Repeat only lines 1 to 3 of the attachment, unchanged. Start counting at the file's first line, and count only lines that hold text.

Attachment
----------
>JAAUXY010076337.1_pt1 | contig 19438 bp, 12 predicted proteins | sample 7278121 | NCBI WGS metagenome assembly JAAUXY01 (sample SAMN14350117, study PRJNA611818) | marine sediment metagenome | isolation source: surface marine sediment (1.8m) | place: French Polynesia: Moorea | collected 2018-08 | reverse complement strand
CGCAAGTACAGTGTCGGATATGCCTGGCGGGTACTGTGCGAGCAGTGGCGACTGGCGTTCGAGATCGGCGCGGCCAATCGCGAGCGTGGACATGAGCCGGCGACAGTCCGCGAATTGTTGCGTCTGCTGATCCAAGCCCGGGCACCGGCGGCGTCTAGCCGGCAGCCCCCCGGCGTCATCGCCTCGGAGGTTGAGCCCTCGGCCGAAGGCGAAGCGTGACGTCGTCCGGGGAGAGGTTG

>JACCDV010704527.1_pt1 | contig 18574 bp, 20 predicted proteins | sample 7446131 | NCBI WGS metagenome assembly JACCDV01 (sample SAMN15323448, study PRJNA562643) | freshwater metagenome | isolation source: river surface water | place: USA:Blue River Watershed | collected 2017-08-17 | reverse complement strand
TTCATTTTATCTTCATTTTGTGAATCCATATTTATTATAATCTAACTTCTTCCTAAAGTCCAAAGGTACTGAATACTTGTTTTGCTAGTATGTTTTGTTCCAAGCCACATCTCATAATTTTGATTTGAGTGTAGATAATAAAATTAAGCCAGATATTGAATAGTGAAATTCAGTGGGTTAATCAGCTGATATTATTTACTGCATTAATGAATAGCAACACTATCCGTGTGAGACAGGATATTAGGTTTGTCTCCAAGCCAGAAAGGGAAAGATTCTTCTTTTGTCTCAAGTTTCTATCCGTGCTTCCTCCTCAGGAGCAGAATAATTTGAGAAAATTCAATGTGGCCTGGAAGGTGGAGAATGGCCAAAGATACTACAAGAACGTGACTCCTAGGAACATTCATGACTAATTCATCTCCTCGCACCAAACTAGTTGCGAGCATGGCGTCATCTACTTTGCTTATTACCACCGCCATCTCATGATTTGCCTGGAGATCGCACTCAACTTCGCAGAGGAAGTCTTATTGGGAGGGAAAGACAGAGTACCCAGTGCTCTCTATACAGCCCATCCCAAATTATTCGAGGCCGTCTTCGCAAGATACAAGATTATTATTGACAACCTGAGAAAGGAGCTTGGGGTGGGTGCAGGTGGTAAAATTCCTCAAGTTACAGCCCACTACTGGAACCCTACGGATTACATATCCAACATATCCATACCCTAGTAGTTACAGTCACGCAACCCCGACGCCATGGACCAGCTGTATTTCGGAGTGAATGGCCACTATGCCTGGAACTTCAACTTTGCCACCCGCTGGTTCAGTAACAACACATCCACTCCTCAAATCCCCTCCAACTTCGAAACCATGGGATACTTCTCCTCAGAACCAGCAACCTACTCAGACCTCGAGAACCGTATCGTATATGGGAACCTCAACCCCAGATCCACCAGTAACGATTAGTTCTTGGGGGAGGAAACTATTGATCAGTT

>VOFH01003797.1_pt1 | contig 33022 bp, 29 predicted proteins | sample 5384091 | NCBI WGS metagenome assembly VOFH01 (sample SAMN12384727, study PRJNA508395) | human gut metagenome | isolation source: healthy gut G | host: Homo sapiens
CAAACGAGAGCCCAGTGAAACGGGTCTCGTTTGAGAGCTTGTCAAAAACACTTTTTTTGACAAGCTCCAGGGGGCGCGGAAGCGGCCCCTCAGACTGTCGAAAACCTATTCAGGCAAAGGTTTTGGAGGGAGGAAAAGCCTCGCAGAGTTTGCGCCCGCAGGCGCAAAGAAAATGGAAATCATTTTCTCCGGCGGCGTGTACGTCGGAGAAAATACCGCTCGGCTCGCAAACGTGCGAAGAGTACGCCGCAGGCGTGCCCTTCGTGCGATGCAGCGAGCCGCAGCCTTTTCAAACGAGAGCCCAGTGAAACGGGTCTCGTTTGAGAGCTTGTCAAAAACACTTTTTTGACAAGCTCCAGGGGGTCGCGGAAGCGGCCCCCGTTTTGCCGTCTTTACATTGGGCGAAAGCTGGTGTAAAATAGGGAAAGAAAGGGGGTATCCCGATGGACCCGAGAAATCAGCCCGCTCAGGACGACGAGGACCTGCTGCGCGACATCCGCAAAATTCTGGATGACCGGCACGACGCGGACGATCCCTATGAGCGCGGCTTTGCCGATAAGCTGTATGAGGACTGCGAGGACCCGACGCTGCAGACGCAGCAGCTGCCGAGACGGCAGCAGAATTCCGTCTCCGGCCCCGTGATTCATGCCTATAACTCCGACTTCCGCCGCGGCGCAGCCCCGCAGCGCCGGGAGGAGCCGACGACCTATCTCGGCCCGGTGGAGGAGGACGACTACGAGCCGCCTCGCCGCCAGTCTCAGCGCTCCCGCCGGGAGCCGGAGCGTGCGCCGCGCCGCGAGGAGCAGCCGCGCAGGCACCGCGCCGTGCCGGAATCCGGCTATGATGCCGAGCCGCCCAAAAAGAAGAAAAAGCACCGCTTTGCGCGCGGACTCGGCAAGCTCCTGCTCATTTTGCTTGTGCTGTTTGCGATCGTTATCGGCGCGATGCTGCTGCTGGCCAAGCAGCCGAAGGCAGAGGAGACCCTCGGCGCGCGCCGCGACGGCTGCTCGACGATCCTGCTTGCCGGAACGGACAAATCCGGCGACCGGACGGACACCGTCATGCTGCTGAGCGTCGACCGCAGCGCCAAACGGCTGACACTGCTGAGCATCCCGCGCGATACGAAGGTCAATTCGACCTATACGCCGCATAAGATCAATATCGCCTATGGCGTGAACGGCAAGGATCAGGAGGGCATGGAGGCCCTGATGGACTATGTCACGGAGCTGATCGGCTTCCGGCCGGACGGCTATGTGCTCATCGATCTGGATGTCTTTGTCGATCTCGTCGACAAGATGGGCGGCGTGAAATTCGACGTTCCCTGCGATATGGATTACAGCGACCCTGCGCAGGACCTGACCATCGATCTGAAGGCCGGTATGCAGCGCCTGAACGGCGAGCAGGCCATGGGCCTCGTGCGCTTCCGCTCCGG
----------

>JAAUXY010076337.1_pt1 | contig 19438 bp, 12 predicted proteins | sample 7278121 | NCBI WGS metagenome assembly JAAUXY01 (sample SAMN14350117, study PRJNA611818) | marine sediment metagenome | isolation source: surface marine sediment (1.8m) | place: French Polynesia: Moorea | collected 2018-08 | reverse complement strand
CGCAAGTACAGTGTCGGATATGCCTGGCGGGTACTGTGCGAGCAGTGGCGACTGGCGTTCGAGATCGGCGCGGCCAATCGCGAGCGTGGACATGAGCCGGCGACAGTCCGCGAATTGTTGCGTCTGCTGATCCAAGCCCGGGCACCGGCGGCGTCTAGCCGGCAGCCCCCCGGCGTCATCGCCTCGGAGGTTGAGCCCTCGGCCGAAGGCGAAGCGTGACGTCGTCCGGGGAGAGGTTG

>JACCDV010704527.1_pt1 | contig 18574 bp, 20 predicted proteins | sample 7446131 | NCBI WGS metagenome assembly JACCDV01 (sample SAMN15323448, study PRJNA562643) | freshwater metagenome | isolation source: river surface water | place: USA:Blue River Watershed | collected 2017-08-17 | reverse complement strand